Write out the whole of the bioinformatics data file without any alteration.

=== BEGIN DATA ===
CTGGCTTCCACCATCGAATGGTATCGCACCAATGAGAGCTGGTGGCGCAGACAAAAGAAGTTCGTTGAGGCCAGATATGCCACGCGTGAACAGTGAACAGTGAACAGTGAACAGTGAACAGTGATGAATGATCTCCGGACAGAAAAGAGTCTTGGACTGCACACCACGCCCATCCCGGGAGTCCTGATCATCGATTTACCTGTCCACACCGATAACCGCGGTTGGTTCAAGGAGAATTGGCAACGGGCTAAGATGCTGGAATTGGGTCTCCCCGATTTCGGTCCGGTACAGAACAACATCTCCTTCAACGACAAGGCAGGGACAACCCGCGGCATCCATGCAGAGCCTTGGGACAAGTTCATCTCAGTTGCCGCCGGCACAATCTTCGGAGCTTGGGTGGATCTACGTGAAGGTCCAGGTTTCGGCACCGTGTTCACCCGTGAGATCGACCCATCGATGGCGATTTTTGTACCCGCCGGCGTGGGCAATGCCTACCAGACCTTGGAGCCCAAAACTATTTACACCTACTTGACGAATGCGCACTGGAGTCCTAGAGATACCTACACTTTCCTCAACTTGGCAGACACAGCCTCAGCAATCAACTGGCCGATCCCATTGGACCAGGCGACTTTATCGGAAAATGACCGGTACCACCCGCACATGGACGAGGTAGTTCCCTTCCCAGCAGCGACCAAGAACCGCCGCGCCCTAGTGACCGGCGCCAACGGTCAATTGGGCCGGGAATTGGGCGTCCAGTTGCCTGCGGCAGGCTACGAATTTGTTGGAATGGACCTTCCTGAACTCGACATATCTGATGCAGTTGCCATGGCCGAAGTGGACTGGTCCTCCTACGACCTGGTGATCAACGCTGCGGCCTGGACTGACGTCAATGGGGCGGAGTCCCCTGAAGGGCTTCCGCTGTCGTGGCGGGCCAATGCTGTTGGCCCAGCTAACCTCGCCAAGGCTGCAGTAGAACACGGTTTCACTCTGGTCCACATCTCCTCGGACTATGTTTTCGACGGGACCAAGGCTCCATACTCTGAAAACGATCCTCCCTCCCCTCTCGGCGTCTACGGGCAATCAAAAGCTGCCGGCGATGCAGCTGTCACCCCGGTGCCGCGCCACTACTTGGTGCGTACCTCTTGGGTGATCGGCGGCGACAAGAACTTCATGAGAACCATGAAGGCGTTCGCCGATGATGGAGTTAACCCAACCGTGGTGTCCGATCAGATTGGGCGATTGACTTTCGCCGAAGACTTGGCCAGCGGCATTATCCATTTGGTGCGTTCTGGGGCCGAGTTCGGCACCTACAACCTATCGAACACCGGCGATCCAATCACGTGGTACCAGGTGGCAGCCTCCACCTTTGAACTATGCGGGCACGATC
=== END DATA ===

CTGGCTTCCACCATCGAATGGTATCGCACCAATGAGAGCTGGTGGCGCAGACAAAAGAAGTTCGTTGAGGCCAGATATGCCACGCGTGAACAGTGAACAGTGAACAGTGAACAGTGAACAGTGATGAATGATCTCCGGACAGAAAAGAGTCTTGGACTGCACACCACGCCCATCCCGGGAGTCCTGATCATCGATTTACCTGTCCACACCGATAACCGCGGTTGGTTCAAGGAGAATTGGCAACGGGCTAAGATGCTGGAATTGGGTCTCCCCGATTTCGGTCCGGTACAGAACAACATCTCCTTCAACGACAAGGCAGGGACAACCCGCGGCATCCATGCAGAGCCTTGGGACAAGTTCATCTCAGTTGCCGCCGGCACAATCTTCGGAGCTTGGGTGGATCTACGTGAAGGTCCAGGTTTCGGCACCGTGTTCACCCGTGAGATCGACCCATCGATGGCGATTTTTGTACCCGCCGGCGTGGGCAATGCCTACCAGACCTTGGAGCCCAAAACTATTTACACCTACTTGACGAATGCGCACTGGAGTCCTAGAGATACCTACACTTTCCTCAACTTGGCAGACACAGCCTCAGCAATCAACTGGCCGATCCCATTGGACCAGGCGACTTTATCGGAAAATGACCGGTACCACCCGCACATGGACGAGGTAGTTCCCTTCCCAGCAGCGACCAAGAACCGCCGCGCCCTAGTGACCGGCGCCAACGGTCAATTGGGCCGGGAATTGGGCGTCCAGTTGCCTGCGGCAGGCTACGAATTTGTTGGAATGGACCTTCCTGAACTCGACATATCTGATGCAGTTGCCATGGCCGAAGTGGACTGGTCCTCCTACGACCTGGTGATCAACGCTGCGGCCTGGACTGACGTCAATGGGGCGGAGTCCCCTGAAGGGCTTCCGCTGTCGTGGCGGGCCAATGCTGTTGGCCCAGCTAACCTCGCCAAGGCTGCAGTAGAACACGGTTTCACTCTGGTCCACATCTCCTCGGACTATGTTTTCGACGGGACCAAGGCTCCATACTCTGAAAACGATCCTCCCTCCCCTCTCGGCGTCTACGGGCAATCAAAAGCTGCCGGCGATGCAGCTGTCACCCCGGTGCCGCGCCACTACTTGGTGCGTACCTCTTGGGTGATCGGCGGCGACAAGAACTTCATGAGAACCATGAAGGCGTTCGCCGATGATGGAGTTAACCCAACCGTGGTGTCCGATCAGATTGGGCGATTGACTTTCGCCGAAGACTTGGCCAGCGGCATTATCCATTTGGTGCGTTCTGGGGCCGAGTTCGGCACCTACAACCTATCGAACACCGGCGATCCAATCACGTGGTACCAGGTGGCAGCCTCCACCTTTGAACTATGCGGGCACGATC